Does an employee get paid for Monday when they are unable to get to work due to the snow !

This extract is from the Chamber of Commerce,  it will  help answer your question on whether or not to pay your employee  if they were unable to come to work on Monday due to the snow.

Paying staff during snow disruption
Many businesses will be experiencing disruption to their normal staffing levels due to the recent snow.  We have received many calls from employers asking for guidance which we have summarised below.  In these tough conditions, both employers and employees need to use their common sense, be flexible and work within the current constraints we all face.  Safety of all team members should be first and foremost. 

The rules regarding whether to pay staff who can’t or won’t work because of disruption due to snow are the same as applied in the aftermath of the earthquake.  Basically, the position is as follows:

  1. If the employee is ready and willing to work but the employer is unable to provide work, the employee must be paid, unless the employment agreement expressly provides that the employer need not do so under such circumstances.  Such a provision would be unusual, although the latest version of the Employment Agreement issued by the Employer’s Chamber does envisage situations where payment can be suspended due to unforeseen circumstances.  See our Members Area at www.cecc.org.nz for a sample employment agreement with such a clause.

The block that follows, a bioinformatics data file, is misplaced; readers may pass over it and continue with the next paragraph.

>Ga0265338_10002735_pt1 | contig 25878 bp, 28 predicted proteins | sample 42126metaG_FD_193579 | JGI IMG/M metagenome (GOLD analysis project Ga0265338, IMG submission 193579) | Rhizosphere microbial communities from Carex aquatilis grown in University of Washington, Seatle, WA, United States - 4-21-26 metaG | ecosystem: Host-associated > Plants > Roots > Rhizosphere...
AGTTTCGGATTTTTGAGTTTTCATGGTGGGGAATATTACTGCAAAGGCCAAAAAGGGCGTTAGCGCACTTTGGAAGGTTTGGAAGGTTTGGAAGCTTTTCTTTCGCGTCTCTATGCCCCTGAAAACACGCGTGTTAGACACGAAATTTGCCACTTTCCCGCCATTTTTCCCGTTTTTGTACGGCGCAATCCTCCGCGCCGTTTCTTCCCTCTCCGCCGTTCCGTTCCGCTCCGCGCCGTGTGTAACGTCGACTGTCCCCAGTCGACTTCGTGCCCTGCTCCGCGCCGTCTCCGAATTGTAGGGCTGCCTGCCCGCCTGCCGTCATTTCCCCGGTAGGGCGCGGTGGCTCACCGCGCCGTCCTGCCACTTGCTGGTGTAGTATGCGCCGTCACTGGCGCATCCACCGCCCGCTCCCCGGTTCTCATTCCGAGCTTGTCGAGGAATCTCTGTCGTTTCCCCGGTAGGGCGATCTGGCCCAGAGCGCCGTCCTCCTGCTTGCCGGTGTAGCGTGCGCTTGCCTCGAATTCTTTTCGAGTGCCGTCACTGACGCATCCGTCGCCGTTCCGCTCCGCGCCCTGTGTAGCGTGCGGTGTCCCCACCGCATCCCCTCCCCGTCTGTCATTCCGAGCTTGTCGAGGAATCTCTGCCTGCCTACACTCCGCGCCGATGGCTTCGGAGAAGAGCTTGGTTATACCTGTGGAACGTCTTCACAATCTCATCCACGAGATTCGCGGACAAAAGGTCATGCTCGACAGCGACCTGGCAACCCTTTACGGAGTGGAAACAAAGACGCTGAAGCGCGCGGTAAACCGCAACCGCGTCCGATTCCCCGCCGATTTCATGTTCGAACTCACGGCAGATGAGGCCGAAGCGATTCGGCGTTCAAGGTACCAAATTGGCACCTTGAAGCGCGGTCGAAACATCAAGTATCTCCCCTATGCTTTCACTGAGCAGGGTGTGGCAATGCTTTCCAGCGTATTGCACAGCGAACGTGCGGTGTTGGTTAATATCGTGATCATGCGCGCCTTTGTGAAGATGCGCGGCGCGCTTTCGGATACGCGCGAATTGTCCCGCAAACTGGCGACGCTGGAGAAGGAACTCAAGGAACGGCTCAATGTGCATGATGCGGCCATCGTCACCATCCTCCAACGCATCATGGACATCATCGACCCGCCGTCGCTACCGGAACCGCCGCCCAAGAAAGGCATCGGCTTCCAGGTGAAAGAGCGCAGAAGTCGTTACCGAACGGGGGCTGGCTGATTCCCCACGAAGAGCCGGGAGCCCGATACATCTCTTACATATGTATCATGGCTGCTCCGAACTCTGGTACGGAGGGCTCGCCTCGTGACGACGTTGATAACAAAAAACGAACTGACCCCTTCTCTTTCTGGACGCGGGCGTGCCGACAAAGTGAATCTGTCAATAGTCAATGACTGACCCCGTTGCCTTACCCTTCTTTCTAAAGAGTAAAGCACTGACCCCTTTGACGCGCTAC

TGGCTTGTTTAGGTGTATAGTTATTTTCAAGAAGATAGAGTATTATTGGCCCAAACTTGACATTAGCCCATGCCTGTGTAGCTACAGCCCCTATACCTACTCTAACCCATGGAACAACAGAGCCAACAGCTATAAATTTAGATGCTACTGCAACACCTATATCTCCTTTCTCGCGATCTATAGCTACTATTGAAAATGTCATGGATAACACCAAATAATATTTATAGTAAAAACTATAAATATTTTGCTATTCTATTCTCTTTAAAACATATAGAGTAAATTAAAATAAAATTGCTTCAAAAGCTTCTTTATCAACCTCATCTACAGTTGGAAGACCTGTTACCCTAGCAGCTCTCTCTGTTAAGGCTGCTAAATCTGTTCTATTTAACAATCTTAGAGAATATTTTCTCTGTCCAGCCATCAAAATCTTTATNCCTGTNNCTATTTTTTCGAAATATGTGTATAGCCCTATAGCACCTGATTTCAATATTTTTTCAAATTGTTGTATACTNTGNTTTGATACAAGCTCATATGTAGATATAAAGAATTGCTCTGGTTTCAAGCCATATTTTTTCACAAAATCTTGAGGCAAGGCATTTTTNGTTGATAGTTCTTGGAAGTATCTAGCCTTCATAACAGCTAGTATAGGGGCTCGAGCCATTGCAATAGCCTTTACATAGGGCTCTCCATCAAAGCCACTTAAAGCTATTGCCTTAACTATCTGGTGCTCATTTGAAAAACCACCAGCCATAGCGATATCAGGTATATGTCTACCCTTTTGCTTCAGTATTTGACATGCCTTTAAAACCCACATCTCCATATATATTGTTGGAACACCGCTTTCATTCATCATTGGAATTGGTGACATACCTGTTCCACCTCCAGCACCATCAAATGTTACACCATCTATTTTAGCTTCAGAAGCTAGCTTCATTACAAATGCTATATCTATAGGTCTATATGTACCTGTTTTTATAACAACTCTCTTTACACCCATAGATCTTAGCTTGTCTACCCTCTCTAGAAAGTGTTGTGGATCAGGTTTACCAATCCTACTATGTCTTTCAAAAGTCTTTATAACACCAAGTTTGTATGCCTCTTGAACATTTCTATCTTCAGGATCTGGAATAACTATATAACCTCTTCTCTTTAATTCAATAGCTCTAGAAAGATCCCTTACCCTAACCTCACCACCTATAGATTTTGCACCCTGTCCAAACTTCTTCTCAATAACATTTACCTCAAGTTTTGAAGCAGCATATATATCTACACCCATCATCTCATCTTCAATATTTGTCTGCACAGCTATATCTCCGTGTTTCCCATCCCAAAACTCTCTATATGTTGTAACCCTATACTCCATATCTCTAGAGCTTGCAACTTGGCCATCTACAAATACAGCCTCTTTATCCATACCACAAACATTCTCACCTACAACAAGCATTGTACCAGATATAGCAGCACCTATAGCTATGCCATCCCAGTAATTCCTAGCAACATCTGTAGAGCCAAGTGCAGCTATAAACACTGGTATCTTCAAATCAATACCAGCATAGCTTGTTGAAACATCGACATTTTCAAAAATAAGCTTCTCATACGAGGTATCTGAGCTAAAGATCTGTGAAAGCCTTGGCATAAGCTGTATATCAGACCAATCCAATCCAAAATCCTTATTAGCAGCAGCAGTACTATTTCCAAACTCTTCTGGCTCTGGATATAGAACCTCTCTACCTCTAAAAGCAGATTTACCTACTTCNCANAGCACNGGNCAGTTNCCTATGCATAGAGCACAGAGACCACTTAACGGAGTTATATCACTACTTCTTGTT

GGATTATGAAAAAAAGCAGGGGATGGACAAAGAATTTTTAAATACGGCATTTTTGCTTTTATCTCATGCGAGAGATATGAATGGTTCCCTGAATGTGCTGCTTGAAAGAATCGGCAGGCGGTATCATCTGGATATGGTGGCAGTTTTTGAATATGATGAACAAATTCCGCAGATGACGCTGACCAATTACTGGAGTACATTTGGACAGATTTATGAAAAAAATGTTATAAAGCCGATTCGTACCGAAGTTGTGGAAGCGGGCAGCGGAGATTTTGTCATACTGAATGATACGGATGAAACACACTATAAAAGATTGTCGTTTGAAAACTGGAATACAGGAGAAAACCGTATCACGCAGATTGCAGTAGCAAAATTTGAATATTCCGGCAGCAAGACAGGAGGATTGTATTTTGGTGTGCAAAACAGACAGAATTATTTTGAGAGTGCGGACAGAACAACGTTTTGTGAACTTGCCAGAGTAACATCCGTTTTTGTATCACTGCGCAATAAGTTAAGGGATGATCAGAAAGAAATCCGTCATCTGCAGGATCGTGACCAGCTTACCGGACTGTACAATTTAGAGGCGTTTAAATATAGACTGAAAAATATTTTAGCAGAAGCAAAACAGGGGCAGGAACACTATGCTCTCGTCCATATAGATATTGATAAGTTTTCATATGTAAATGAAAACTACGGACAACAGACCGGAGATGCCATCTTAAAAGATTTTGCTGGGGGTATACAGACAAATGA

2. If the employer has work available, but the employee does not show up for work, citing snow or ice as the reason, we suggest you explore ways of enabling the employee to contribute in some other way.  Many employees can now work remotely, for example.  If that is not possible, and the employee says he or she cannot make it into work, it is recommended that you explore ways with the employee of continuing to pay wages, such as treating the absence as paid annual leave.
  3. If you suspect the employee of being dishonest, then you must institute a formal disciplinary investigation before taking any action, such as a warning or dismissal.  Don’t just assume that the employee is being dishonest or not trying hard enough just because someone else has made it in from the same area.  Everyone has their own individual challenges. 
  4. Where possible, if staff can work remotely from home avoiding the icy roads early in the morning, this would be a good suggestion versus putting pressure on employees to drive in unsafe conditions. 

 

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